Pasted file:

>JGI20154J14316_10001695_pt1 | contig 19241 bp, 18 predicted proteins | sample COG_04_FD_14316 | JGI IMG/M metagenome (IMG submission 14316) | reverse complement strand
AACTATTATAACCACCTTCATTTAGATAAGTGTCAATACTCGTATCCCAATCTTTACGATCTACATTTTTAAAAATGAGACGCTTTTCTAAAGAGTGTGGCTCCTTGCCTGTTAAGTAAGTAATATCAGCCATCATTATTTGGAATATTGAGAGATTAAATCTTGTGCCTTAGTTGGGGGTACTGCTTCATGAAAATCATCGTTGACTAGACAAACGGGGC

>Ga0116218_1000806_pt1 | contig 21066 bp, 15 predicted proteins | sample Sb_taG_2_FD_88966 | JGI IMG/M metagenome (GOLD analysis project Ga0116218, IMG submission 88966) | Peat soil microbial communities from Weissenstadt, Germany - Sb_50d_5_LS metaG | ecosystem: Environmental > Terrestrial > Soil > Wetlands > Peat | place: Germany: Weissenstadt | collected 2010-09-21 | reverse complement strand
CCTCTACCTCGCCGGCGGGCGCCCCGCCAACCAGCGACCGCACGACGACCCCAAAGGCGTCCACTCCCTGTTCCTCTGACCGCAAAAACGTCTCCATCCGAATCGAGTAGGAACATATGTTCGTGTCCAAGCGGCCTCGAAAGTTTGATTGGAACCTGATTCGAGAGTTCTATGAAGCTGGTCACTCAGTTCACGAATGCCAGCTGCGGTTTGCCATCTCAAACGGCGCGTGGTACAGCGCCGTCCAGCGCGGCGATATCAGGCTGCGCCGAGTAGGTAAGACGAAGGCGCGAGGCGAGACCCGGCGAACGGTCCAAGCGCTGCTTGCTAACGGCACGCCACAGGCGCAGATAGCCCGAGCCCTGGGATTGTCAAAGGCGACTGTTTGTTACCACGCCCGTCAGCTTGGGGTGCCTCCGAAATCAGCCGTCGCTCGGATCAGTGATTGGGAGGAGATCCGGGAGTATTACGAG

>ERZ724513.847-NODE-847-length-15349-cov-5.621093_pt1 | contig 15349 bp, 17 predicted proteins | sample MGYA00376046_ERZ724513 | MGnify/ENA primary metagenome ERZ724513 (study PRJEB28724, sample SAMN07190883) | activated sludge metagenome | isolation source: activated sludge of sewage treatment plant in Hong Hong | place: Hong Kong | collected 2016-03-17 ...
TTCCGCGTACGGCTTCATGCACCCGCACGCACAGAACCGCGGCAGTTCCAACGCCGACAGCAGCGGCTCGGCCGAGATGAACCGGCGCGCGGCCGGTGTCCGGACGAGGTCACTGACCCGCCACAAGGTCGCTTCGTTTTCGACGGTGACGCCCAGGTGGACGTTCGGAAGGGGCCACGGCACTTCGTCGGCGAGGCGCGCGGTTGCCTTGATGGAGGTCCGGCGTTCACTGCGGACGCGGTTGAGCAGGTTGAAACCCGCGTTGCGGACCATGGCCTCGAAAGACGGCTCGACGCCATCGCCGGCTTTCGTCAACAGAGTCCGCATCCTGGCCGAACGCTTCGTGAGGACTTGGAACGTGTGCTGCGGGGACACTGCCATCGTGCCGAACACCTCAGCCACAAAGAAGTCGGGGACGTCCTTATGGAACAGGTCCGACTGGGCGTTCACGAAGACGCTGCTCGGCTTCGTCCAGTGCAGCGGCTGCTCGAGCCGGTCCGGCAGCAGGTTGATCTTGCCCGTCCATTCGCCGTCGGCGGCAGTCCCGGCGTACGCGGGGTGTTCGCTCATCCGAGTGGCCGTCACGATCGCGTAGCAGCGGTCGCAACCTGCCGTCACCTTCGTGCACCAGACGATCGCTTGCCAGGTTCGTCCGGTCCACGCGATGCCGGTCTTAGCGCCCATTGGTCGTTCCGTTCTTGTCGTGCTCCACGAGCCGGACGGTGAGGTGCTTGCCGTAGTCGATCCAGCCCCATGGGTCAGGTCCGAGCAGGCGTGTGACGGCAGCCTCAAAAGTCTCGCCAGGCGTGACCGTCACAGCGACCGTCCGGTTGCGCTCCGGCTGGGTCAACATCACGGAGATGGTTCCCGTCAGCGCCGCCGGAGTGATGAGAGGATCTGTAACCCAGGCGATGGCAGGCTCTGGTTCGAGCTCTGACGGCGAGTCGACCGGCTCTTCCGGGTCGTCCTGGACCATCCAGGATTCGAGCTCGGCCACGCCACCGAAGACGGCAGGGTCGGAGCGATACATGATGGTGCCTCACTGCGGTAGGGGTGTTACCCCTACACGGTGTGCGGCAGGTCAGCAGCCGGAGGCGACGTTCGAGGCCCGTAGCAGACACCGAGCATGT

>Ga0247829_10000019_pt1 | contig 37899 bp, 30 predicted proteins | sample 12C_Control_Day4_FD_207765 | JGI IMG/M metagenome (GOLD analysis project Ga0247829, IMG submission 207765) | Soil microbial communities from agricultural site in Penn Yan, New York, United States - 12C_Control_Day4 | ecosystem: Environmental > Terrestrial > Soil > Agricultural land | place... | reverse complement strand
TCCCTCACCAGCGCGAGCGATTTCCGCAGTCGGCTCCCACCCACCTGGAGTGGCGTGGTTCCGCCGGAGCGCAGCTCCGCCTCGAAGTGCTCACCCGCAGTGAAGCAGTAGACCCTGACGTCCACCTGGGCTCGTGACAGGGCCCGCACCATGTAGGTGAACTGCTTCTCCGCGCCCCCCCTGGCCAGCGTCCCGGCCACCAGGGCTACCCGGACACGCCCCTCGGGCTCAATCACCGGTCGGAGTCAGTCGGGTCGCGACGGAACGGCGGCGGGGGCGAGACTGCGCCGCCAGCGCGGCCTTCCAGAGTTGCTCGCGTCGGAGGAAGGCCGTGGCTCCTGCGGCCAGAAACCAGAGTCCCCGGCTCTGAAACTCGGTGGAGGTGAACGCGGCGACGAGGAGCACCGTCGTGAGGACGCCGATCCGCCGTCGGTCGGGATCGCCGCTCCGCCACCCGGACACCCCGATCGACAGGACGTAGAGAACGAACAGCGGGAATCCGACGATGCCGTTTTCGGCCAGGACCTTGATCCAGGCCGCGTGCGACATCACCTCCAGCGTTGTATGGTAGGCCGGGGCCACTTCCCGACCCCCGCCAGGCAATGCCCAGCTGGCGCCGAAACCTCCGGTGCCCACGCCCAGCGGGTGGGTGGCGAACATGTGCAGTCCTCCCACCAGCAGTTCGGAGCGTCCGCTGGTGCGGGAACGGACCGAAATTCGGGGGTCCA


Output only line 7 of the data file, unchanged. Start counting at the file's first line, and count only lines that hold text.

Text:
>Ga0247829_10000019_pt1 | contig 37899 bp, 30 predicted proteins | sample 12C_Control_Day4_FD_207765 | JGI IMG/M metagenome (GOLD analysis project Ga0247829, IMG submission 207765) | Soil microbial communities from agricultural site in Penn Yan, New York, United States - 12C_Control_Day4 | ecosystem: Environmental > Terrestrial > Soil > Agricultural land | place... | reverse complement strand